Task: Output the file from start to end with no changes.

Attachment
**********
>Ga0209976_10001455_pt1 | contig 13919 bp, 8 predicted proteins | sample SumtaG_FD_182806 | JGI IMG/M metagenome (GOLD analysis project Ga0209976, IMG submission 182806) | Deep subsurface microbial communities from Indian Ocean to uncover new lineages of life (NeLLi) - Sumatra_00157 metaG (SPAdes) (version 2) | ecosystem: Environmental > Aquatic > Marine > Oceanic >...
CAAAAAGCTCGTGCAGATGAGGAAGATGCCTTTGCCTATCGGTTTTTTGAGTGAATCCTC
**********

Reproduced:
>Ga0209976_10001455_pt1 | contig 13919 bp, 8 predicted proteins | sample SumtaG_FD_182806 | JGI IMG/M metagenome (GOLD analysis project Ga0209976, IMG submission 182806) | Deep subsurface microbial communities from Indian Ocean to uncover new lineages of life (NeLLi) - Sumatra_00157 metaG (SPAdes) (version 2) | ecosystem: Environmental > Aquatic > Marine > Oceanic >...
CAAAAAGCTCGTGCAGATGAGGAAGATGCCTTTGCCTATCGGTTTTTTGAGTGAATCCTC